Cannellini beans may have the potential to fight against cancerous cells. Research has shown that white kidney beans have proteins called lectin that have an anti-proliferative effect on certain cancer cells. This means it does not allow cancer cells to multiply and spread throughout the body. Further, it adds that lectin also induces apoptosis (programmed cell death) by following an extrinsic (outside the body of the cell) pathway (7). However, this effect was not found to be uniform across all types of cancer cells, and further scientific evidence is needed for any conclusive claims regarding the anti-cancer properties of cannellini beans.

Now that you have learned about the health benefits of cannellini beans, let us look at how to identify, choose, and store cannellini beans.

How To Choose And Store Cannellini Beans

Have you ever come across a recipe that requires white beans, and you were left scratching your brains as to which white beans to use? After all, there are many beans that are called white beans. For instance, cannellini beans, navy beans, Great Northern beans, and baby lima beans are all referred to as white beans.

Here’s how you can identify cannellini beans: Among all the white beans, cannellini beans are the largest in size. They are shaped like a kidney and are also called white kidney beans. These beans have a nutty and earthy flavor with a soft texture.

Storing cannellini beans is no rocket science. Just put them in an airtight jar and store them away in a clean, cool, and dry place in your kitchen or storeroom. These beans, when kept in these conditions, are perfectly good to use for a period of 2 years.

Now, let us find out how you can add these beans to your diet.

How To Include Cannellini Beans In Your Diet

Given how cannellini beans are rich in protein and fiber, adding them to your diet is fairly simple. You can add them to your salads, soups, and a whole bunch of other dishes. Here are a few quick and easy recipes that you can try out.

Simple And Easy Cannellini Soup

This is a refreshing and healthy soup that you can make in 20 minutes.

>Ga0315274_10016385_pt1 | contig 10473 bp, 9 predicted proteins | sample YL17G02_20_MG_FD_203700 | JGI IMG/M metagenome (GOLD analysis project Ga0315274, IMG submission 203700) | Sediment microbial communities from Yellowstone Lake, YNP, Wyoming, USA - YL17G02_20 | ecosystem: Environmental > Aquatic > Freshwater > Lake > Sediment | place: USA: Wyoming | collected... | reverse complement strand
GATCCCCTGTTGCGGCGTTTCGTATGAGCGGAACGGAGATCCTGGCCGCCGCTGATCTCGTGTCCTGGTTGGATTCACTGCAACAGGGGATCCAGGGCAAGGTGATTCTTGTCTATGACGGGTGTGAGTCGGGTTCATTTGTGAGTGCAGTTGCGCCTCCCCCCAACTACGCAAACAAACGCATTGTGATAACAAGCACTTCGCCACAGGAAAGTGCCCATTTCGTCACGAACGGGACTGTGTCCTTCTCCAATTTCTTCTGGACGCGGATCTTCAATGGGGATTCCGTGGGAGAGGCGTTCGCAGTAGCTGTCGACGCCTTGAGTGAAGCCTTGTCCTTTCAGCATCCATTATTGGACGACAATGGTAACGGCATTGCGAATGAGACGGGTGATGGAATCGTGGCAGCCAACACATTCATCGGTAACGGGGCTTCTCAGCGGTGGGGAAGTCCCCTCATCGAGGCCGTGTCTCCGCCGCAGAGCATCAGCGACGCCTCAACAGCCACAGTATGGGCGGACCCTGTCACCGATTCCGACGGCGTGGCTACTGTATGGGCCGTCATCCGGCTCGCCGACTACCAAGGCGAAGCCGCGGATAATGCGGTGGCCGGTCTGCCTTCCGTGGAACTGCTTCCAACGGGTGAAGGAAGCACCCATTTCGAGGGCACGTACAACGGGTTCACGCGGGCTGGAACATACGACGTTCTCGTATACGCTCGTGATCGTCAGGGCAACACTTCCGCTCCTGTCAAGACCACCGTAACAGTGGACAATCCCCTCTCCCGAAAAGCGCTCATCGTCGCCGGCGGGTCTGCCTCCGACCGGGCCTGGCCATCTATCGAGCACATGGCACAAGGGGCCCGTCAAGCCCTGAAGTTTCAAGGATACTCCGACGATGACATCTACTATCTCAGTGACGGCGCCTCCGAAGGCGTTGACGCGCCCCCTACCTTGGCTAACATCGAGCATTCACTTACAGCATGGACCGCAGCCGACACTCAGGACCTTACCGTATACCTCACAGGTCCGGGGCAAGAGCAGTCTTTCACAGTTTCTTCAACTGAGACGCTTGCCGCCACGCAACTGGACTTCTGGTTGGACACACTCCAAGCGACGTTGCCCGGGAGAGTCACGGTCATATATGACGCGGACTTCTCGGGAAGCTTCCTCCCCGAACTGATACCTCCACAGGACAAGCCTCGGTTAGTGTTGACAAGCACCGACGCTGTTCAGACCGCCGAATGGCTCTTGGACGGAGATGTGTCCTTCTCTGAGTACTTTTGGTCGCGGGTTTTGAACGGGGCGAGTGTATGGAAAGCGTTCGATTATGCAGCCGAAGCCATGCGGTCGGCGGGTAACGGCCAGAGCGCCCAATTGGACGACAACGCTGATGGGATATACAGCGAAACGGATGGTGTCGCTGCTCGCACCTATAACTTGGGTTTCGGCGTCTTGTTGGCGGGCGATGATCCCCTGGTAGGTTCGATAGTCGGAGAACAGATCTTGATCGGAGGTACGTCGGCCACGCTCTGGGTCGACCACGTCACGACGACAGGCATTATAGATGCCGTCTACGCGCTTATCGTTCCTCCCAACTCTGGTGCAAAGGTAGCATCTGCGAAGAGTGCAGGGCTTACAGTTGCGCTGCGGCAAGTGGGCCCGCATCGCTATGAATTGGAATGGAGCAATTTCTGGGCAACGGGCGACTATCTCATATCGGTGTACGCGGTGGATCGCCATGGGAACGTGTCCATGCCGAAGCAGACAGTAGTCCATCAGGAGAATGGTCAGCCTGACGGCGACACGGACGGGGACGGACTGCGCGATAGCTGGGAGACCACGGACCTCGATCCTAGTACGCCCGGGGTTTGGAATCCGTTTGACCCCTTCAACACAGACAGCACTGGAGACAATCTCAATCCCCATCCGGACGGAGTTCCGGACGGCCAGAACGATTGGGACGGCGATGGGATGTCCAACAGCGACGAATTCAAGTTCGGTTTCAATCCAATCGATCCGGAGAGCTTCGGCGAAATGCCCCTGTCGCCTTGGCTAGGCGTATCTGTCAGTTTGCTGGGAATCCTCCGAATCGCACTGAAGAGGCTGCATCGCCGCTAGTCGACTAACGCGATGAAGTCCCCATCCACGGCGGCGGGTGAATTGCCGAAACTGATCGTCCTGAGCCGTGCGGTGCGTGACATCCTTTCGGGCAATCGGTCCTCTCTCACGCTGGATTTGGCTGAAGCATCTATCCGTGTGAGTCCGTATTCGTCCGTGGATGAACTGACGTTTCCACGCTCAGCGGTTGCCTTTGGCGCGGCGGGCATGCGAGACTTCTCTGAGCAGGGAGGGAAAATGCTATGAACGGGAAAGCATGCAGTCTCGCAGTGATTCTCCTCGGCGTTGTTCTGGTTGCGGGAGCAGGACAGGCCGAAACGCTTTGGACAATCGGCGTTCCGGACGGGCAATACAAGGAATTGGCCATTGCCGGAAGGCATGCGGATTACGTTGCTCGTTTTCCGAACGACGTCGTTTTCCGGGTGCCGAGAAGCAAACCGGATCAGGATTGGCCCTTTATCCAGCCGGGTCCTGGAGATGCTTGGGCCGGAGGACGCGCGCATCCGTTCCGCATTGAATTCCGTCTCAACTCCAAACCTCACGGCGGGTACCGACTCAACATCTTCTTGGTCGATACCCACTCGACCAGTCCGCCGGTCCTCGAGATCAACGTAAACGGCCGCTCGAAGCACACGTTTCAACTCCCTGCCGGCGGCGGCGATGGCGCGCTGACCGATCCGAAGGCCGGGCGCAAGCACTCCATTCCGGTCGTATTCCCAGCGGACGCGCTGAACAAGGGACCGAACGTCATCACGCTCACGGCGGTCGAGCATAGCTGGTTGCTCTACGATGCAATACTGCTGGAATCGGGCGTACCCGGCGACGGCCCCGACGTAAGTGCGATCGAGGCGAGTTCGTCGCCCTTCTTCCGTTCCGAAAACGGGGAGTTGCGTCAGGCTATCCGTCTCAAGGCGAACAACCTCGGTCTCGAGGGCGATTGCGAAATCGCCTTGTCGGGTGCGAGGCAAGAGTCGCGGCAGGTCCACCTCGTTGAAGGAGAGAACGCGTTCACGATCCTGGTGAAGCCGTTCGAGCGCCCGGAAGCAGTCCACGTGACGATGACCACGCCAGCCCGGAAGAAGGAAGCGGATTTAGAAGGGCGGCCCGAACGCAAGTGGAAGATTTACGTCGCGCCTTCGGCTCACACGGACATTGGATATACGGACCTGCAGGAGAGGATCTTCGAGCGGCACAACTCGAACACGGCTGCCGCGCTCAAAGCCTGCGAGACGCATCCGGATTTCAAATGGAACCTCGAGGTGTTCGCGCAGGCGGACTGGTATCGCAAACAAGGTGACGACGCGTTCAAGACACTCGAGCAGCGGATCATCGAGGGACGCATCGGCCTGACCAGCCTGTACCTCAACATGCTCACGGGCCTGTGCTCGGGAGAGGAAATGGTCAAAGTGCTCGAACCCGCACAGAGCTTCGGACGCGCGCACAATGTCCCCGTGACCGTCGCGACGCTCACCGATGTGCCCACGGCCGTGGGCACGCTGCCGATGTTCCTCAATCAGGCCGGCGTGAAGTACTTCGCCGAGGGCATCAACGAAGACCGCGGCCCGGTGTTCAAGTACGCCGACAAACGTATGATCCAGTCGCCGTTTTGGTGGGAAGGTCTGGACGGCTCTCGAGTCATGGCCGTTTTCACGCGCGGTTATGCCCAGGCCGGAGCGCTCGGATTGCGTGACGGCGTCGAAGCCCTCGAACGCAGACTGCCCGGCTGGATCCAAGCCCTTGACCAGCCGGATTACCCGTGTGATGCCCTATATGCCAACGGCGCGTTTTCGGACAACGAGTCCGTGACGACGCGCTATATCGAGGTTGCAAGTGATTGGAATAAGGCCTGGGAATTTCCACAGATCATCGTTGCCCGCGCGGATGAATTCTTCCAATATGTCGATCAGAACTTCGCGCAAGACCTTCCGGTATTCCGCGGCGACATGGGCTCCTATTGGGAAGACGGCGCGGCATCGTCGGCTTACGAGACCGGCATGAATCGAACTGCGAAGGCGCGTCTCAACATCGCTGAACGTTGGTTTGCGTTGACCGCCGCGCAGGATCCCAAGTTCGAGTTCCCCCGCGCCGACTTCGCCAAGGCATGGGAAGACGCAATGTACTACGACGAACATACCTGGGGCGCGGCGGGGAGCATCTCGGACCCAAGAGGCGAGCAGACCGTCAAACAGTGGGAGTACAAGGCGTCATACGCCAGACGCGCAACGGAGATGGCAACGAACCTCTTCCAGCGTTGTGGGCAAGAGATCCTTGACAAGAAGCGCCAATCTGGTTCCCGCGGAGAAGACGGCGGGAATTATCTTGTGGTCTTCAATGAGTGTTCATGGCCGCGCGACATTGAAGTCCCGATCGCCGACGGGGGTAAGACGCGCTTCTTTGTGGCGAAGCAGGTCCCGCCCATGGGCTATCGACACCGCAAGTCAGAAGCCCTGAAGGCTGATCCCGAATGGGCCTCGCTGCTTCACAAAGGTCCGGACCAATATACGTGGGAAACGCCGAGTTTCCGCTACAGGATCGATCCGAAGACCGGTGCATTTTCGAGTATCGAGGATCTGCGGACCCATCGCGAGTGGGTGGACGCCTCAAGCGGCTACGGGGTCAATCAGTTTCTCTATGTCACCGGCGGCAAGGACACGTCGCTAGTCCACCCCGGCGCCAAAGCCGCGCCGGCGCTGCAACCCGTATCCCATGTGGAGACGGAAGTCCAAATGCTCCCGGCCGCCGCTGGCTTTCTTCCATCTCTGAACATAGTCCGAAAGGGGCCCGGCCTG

Ingredients

  • 1 cup of cannellini beans
  • 1 onion, chopped
  • 1 carrot, chopped
  • 1 celery, chopped
  • 1 potato, diced
  • 2 leaves of spinach (optional)
  • Tomato paste
  • 1½ cups of vegetable stock (homemade or store-bought)
  • ½ cup of white wine
  • Rosemary
  • 2-3 teaspoons of olive oil
  • Salt and pepper for seasoning

Preparation

  1. Sautethe onions, carrots, and celery in olive oil for about 5 minutes.
  2. Add the cannellini beans, garlic, tomato paste, rosemary, and a bit of salt and pepper for seasoning.
  3. Stir these well for a minute.
  4. Add the wine and toss all the vegetables. Stir on simmer till the wine evaporates.
  5. Add the vegetable stock and spinach and cook the vegetables till you feel the potatoes are soft.
  6. Check the seasoning and add more if needed.
  7. Serve the soup in a bowl. Garnish by drizzling some olive oil on top. Enjoy it with a side of your favorite bread.
protip_icon Pro tip
You can soak dried beans overnight to rehydrate them. Then place them in a dish with some water and aromatics. Bring the ingredients to a boil and simmer for 1½-2 hours.

Another easy recipe you can try is stir-fried cannellini beans.

Stir-fried Cannellini Beans

Ingredients

  • 1 can of cannellini beans
  • 2-3 tablespoons of olive oil
  • Italian seasoning
  • 4-5 chives
  • Salt and pepper for seasoning

Preparation

  • Rinse and drain the cannellini beans.
  • In a skillet or pan, heat up olive oil.
  • Add the beans along with the Italian seasoning to the pan and cook for 2 minutes on medium heat. Stir occasionally.
  • Garnish with fresh chives and serve.

A blogger shares a delightful recipe for slow-cooked cannellini beans and herbs. Expressing a deep love for beans, the blogger reminisces about a childhood dish. “I love beans. Always have, always will. When my Nonno & Nonna would come out to California to visit us they would make for me a mix of beans, vegetables and tuna to have on hot summer days (i).”

Now that you’ve understood how to incorporate cannellini beans into your diet, let us understand if there are any possible side effects of eating these beans.

Side Effects Of Cannellini Beans

Cannellini beans, and beans of any kind, are some of the healthiest foods available to us. They are inexpensive and easily available in most parts of the world. There are no known serious side effects of eating cannellini beans. However, you may feel mild intestinal discomfort after eating these beans.